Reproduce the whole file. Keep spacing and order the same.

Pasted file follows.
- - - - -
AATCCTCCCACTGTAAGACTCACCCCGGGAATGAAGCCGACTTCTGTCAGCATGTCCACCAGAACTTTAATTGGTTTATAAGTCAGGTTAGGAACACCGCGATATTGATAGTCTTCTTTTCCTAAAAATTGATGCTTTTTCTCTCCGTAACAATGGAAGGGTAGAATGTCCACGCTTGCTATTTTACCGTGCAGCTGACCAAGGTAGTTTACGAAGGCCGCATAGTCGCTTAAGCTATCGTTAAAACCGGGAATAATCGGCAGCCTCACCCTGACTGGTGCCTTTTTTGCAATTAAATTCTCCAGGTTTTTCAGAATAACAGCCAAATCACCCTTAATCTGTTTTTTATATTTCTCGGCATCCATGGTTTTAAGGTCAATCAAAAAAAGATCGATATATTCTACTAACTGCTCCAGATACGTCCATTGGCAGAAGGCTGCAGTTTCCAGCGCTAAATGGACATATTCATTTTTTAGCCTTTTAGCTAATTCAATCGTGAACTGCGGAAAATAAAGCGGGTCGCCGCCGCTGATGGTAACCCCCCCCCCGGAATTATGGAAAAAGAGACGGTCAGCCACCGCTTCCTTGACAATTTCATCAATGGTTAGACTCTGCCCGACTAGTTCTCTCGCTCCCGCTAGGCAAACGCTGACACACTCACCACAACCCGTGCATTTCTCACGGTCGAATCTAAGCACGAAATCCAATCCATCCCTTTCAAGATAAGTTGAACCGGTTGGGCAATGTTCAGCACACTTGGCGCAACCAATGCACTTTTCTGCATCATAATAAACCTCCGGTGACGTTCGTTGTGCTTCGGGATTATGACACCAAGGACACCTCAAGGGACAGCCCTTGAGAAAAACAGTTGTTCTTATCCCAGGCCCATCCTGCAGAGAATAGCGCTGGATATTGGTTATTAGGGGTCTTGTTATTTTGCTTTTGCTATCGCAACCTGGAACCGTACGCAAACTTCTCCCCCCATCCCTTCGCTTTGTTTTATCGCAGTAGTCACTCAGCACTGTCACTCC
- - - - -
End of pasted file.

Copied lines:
AATCCTCCCACTGTAAGACTCACCCCGGGAATGAAGCCGACTTCTGTCAGCATGTCCACCAGAACTTTAATTGGTTTATAAGTCAGGTTAGGAACACCGCGATATTGATAGTCTTCTTTTCCTAAAAATTGATGCTTTTTCTCTCCGTAACAATGGAAGGGTAGAATGTCCACGCTTGCTATTTTACCGTGCAGCTGACCAAGGTAGTTTACGAAGGCCGCATAGTCGCTTAAGCTATCGTTAAAACCGGGAATAATCGGCAGCCTCACCCTGACTGGTGCCTTTTTTGCAATTAAATTCTCCAGGTTTTTCAGAATAACAGCCAAATCACCCTTAATCTGTTTTTTATATTTCTCGGCATCCATGGTTTTAAGGTCAATCAAAAAAAGATCGATATATTCTACTAACTGCTCCAGATACGTCCATTGGCAGAAGGCTGCAGTTTCCAGCGCTAAATGGACATATTCATTTTTTAGCCTTTTAGCTAATTCAATCGTGAACTGCGGAAAATAAAGCGGGTCGCCGCCGCTGATGGTAACCCCCCCCCCGGAATTATGGAAAAAGAGACGGTCAGCCACCGCTTCCTTGACAATTTCATCAATGGTTAGACTCTGCCCGACTAGTTCTCTCGCTCCCGCTAGGCAAACGCTGACACACTCACCACAACCCGTGCATTTCTCACGGTCGAATCTAAGCACGAAATCCAATCCATCCCTTTCAAGATAAGTTGAACCGGTTGGGCAATGTTCAGCACACTTGGCGCAACCAATGCACTTTTCTGCATCATAATAAACCTCCGGTGACGTTCGTTGTGCTTCGGGATTATGACACCAAGGACACCTCAAGGGACAGCCCTTGAGAAAAACAGTTGTTCTTATCCCAGGCCCATCCTGCAGAGAATAGCGCTGGATATTGGTTATTAGGGGTCTTGTTATTTTGCTTTTGCTATCGCAACCTGGAACCGTACGCAAACTTCTCCCCCCATCCCTTCGCTTTGTTTTATCGCAGTAGTCACTCAGCACTGTCACTCC